Scientists from the University of Georgia suggest that T. b. brucei does not in reality infect humans. Instead, the infection triggers a release of hemoglobin from red blood cells. Hemoglobin appears to "arm" the human innate immune system by binding to a small fraction of high density lipoprotein (HDL), or "good cholesterol." The hemoglobin-HDL complex then becomes a super toxin and clears the body of trypanosomes.
Now, a team of researchers led by biochemists at the University of Georgia propose that T. b. brucei actually does infect humans but that the infection triggers release of hemoglobin from red blood cells. Hemoglobin appears to "arm" the human innate immune system by binding to a small fraction of high density lipoprotein (HDL), or "good cholesterol." The hemoglobin-HDL complex then becomes a super toxin and clears the body of trypanosomes.
"This is a real paradigm shift in understanding what T. b. brucei does in humans," said Stephen Hajduk, professor and head of the department of biochemistry and molecular biology at the University of Georgia. "It had always been assumed that it didn't infect humans at all, but it now appears that it does and that the release of free hemoglobin leads to clearance of the infection. It was incredibly surprising to us."
Lead author on the research is Justin Widener, a graduate student in Hajduk's lab. The research was published today in the Public Library of Science Pathogens. Widener is also a student at Brown University, where he began his work with Hajduk, who joined the UGA faculty in 2006. Other authors on the paper include April Shiflett of UGA and Marianne Jensby Nielsen and Søren Krag Moestrup of University of Aarhus in Denmark.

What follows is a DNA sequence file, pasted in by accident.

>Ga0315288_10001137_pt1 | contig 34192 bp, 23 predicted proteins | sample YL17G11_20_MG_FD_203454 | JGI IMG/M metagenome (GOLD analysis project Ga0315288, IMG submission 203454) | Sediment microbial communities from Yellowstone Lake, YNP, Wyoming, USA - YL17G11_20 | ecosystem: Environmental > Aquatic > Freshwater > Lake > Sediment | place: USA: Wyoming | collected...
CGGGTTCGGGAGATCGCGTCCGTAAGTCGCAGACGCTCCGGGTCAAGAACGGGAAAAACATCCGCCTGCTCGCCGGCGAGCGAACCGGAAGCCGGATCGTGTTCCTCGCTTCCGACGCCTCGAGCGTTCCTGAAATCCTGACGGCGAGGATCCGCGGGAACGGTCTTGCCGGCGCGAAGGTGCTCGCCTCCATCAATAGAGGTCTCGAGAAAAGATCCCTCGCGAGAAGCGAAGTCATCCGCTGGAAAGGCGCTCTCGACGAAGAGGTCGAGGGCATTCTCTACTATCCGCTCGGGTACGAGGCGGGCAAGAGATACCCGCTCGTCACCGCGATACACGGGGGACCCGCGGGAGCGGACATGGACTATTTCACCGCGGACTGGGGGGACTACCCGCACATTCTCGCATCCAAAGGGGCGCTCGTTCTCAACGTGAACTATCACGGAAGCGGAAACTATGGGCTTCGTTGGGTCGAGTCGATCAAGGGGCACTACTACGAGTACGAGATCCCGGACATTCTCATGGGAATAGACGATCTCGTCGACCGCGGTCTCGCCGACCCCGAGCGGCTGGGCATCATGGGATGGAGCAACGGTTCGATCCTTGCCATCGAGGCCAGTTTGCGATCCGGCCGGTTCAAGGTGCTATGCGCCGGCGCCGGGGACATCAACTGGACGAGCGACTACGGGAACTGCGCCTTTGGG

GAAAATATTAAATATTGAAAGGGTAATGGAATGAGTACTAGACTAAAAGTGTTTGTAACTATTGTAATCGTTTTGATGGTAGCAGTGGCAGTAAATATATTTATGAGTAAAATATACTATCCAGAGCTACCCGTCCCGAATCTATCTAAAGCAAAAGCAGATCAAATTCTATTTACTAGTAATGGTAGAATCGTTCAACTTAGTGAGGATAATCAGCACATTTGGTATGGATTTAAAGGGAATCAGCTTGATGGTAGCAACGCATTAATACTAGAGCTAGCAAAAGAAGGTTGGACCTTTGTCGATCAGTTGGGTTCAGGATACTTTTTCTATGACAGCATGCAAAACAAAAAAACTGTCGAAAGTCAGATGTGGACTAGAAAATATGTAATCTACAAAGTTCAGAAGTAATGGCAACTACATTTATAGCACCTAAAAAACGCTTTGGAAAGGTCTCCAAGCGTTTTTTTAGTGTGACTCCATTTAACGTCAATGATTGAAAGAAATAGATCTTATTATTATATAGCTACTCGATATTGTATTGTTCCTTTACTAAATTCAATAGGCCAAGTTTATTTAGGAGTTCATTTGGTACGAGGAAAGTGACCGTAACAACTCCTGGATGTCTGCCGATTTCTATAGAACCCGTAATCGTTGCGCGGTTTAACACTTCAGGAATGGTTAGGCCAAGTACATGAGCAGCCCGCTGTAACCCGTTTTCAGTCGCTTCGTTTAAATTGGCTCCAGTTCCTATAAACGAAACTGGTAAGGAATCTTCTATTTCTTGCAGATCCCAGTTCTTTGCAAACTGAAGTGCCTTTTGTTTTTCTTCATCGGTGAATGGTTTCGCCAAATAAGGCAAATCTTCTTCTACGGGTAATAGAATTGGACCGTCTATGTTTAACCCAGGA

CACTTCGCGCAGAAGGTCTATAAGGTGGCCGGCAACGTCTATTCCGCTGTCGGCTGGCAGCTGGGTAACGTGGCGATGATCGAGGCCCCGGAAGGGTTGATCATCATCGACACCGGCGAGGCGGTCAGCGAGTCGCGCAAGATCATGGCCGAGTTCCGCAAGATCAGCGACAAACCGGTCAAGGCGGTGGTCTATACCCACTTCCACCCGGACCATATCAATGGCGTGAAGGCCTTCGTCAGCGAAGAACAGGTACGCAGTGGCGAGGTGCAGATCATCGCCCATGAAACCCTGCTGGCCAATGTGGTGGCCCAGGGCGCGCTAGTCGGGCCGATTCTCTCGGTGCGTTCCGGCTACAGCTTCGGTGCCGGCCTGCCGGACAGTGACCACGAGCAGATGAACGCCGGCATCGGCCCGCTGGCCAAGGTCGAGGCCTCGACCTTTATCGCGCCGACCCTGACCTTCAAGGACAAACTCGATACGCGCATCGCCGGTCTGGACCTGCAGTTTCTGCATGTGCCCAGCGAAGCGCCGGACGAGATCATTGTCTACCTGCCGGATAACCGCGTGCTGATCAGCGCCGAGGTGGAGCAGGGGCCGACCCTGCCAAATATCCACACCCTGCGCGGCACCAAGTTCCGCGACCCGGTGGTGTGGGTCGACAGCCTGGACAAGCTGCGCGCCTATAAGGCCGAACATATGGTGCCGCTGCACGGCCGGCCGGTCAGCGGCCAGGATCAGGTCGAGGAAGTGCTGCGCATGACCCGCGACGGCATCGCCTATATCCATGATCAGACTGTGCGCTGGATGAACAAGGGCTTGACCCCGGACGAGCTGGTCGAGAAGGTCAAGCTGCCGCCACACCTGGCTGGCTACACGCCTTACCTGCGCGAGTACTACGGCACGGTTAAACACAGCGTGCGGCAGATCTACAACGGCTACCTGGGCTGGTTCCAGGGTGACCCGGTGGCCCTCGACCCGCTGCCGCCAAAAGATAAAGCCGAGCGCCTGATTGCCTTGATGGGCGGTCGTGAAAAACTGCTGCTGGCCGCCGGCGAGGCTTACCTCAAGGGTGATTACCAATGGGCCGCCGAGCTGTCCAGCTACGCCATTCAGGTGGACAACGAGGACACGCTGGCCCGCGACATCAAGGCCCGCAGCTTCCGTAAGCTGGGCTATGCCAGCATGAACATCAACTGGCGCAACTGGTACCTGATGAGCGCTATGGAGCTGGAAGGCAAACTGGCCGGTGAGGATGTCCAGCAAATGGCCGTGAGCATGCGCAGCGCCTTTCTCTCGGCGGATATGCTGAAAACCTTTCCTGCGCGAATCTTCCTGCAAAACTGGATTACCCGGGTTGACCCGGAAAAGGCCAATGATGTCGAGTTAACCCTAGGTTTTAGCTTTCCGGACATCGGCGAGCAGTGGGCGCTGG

Hajduk and his group are interested in a parasite that does not harm humans because they asked a simple question: why can't T. b. brucei infect humans although it is nearly identical to the African sleeping sickness-causing parasite" After all, two cousins of T. b. brucei, known as T. b. gambiense and T. b. rhodensiense, cause, respectively, chronic and acute sleeping sickness in humans. The parasites, which are carried by the tsetse fly and injected into humans and animals with its bite, have been a major health issue since the first recorded outbreak of sleeping sickness beginning in 1906.
"We know that humans are protected against T. b. brucei by the action of a high-density lipoprotein called Trypanosome Lytic Factor [TLF]," said Widener. "We investigated the mechanism of how TLF kills the parasite by using a purification technique that allowed us to show that a protein associated with TLF strongly binds hemoglobin and that hemoglobin stimulates TLF to kill the parasite."
Because all three strains are closely related—T. rhodensiense is different from T. b. brucei by a single gene—what is true for one species could be useful in understanding the others.
While human sleeping sickness has been an important human disease in Africa for more than a century, recent epidemics of the disease in five African nations underscore the potential threat of this disease to travelers and aid workers.
One interesting aspect of trypanosomes is their ability to infect a wide range of mammals, from humans to wild game. The severity of disease caused by T. b. brucei varies depending on the host; infections in humans are cleared while a fatal disease develops in infected cattle. The application of the discovery by Widener on the mechanism of human protection may lead to better treatment of cattle infections by these parasites.
The value of the new research may lie as much in its potential as a model system for studying all trypanosomes as it does in specifically understanding why T. b. brucei doesn't infect humans.